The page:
Using the questions he has received over the course of his ministry, Max Lucado’s compilation of these questions and his answers spans everything from questions about our Christianity to raising kids, money, relationships and Heaven. Lucado’s answers are always rooted in Biblical teaching and sometimes humorous.

Answering questions such as, “Who Is God? How can I know what He is like? How can I trust that He is powerful enough to take care of me?”,  “How can I talk to my kids about sex?” and “My anxiety is affecting my health, family and work. Where do I turn?”, Lucado does not gloss over his answers. Instead, he shares Biblical principles as well as some personal guidelines.

This is a book that will be very valuable to hold on to for a guide of how to answer tough questions when they are thrown at you or even to go to when you are struggling in different areas of your own life.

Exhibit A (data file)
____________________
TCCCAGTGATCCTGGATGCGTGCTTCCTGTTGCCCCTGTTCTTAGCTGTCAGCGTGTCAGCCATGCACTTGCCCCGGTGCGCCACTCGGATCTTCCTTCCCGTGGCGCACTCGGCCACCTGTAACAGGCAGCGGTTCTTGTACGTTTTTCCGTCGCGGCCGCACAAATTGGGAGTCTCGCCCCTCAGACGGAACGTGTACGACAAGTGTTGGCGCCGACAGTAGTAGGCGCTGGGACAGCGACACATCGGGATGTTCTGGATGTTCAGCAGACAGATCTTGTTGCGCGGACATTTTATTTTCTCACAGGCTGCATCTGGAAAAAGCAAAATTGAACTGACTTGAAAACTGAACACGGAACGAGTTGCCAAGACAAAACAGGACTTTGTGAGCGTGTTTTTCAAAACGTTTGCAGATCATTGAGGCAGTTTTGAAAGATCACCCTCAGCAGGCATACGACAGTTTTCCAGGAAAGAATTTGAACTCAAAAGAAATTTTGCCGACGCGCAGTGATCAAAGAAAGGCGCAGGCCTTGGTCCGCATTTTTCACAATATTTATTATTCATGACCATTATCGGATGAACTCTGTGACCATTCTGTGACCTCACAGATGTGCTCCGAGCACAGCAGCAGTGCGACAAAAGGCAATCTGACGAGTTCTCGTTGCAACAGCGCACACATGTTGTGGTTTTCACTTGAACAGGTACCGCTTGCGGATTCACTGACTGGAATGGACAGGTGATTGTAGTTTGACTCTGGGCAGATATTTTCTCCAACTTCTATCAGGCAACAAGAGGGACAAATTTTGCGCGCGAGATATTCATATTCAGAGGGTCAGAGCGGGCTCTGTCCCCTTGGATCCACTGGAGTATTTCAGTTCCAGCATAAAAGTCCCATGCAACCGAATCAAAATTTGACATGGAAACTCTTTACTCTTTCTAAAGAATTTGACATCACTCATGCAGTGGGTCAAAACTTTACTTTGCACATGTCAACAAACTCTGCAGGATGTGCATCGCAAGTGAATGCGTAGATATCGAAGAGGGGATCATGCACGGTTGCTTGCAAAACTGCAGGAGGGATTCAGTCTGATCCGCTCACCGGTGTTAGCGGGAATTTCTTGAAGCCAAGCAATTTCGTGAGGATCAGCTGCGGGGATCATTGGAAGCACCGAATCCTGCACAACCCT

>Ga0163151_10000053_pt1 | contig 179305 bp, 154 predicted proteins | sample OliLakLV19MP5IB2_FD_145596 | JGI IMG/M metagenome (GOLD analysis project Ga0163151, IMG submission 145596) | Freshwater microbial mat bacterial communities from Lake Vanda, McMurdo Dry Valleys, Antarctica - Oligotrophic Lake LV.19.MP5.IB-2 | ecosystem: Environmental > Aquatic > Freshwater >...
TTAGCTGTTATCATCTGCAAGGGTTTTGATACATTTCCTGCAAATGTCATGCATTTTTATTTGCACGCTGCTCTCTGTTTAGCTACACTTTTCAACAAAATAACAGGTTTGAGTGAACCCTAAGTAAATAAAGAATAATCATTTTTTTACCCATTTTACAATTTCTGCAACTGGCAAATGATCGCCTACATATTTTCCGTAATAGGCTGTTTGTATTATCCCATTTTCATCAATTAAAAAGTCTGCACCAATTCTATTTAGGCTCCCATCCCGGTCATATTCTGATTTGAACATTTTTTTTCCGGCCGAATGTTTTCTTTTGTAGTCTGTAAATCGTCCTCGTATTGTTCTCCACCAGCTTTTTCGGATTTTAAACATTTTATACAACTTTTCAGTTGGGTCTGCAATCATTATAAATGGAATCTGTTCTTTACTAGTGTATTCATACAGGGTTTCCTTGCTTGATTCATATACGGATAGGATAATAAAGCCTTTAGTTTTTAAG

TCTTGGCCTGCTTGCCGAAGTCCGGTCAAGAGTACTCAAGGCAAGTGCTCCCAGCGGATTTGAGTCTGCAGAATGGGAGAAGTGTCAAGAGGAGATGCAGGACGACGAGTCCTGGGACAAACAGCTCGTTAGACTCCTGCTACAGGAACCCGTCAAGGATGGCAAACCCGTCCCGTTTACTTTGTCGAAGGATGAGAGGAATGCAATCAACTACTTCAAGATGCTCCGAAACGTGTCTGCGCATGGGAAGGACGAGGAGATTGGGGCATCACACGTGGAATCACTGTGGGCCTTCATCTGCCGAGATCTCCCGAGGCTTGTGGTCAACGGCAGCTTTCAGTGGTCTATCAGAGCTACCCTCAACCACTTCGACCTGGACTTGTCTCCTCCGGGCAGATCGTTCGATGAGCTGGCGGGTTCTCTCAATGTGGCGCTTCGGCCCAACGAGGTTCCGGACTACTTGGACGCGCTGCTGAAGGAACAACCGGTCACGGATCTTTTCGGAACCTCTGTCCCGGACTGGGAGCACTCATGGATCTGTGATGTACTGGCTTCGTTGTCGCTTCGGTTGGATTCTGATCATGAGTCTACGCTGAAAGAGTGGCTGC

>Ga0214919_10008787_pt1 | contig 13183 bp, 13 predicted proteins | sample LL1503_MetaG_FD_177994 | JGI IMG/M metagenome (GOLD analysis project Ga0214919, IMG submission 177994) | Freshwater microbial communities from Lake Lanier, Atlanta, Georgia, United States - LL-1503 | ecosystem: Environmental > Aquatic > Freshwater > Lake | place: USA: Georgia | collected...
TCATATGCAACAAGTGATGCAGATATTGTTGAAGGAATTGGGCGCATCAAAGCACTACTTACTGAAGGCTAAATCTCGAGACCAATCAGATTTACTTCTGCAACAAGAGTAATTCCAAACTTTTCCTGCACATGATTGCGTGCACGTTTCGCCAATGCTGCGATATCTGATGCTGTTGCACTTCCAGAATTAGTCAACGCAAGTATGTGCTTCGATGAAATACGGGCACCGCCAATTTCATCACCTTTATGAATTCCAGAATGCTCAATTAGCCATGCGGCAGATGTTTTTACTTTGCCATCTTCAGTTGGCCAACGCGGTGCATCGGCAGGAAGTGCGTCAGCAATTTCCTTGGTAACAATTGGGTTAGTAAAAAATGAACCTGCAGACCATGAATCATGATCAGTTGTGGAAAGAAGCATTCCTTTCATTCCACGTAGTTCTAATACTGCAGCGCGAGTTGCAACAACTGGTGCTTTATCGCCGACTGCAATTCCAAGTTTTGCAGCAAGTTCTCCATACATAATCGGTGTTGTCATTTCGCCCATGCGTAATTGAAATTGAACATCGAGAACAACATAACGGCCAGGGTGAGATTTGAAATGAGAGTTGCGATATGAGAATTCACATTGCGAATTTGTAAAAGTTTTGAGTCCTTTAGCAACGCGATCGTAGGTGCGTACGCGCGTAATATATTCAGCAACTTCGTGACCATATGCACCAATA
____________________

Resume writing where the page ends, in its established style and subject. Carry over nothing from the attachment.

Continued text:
***This book was provided to me free of charge by Thomas Nelson in exchange for an honest review. I was not compensated in any way for either a positive or negative review

Top Chefs Struggle Too

I am a fan of The Food Network and the Top Chef  series so when the opportunity to review a book by a chef from Top Chef Masters, Rick Tramonto, came my way, I looked forward to it. Scars of a Chef documents Tramonto’s life from childhood through all of his successes as a world-renowned chef and then some.

Spending his teenage years struggling in school experimenting with drugs, Tramonto found that work was the one thing that would keep him out of trouble. From his first days in the food industry working at a new franchise location for Wendy’s Old Fashioned Hamburgers, Tramonto details his education in food as he climbed the ranks of the culinary industry.